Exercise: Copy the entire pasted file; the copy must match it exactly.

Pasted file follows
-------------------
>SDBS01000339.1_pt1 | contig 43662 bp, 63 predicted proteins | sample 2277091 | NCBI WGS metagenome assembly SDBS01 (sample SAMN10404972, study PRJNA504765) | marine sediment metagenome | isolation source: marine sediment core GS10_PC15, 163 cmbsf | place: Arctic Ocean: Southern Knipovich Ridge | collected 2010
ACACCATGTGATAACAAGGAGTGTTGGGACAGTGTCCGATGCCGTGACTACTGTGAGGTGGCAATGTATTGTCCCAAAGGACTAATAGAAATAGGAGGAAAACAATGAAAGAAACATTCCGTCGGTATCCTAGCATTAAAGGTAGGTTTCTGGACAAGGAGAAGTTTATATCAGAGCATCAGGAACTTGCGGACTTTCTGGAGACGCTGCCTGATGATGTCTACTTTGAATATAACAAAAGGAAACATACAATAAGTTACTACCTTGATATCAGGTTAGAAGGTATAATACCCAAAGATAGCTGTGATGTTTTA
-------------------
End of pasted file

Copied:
>SDBS01000339.1_pt1 | contig 43662 bp, 63 predicted proteins | sample 2277091 | NCBI WGS metagenome assembly SDBS01 (sample SAMN10404972, study PRJNA504765) | marine sediment metagenome | isolation source: marine sediment core GS10_PC15, 163 cmbsf | place: Arctic Ocean: Southern Knipovich Ridge | collected 2010
ACACCATGTGATAACAAGGAGTGTTGGGACAGTGTCCGATGCCGTGACTACTGTGAGGTGGCAATGTATTGTCCCAAAGGACTAATAGAAATAGGAGGAAAACAATGAAAGAAACATTCCGTCGGTATCCTAGCATTAAAGGTAGGTTTCTGGACAAGGAGAAGTTTATATCAGAGCATCAGGAACTTGCGGACTTTCTGGAGACGCTGCCTGATGATGTCTACTTTGAATATAACAAAAGGAAACATACAATAAGTTACTACCTTGATATCAGGTTAGAAGGTATAATACCCAAAGATAGCTGTGATGTTTTA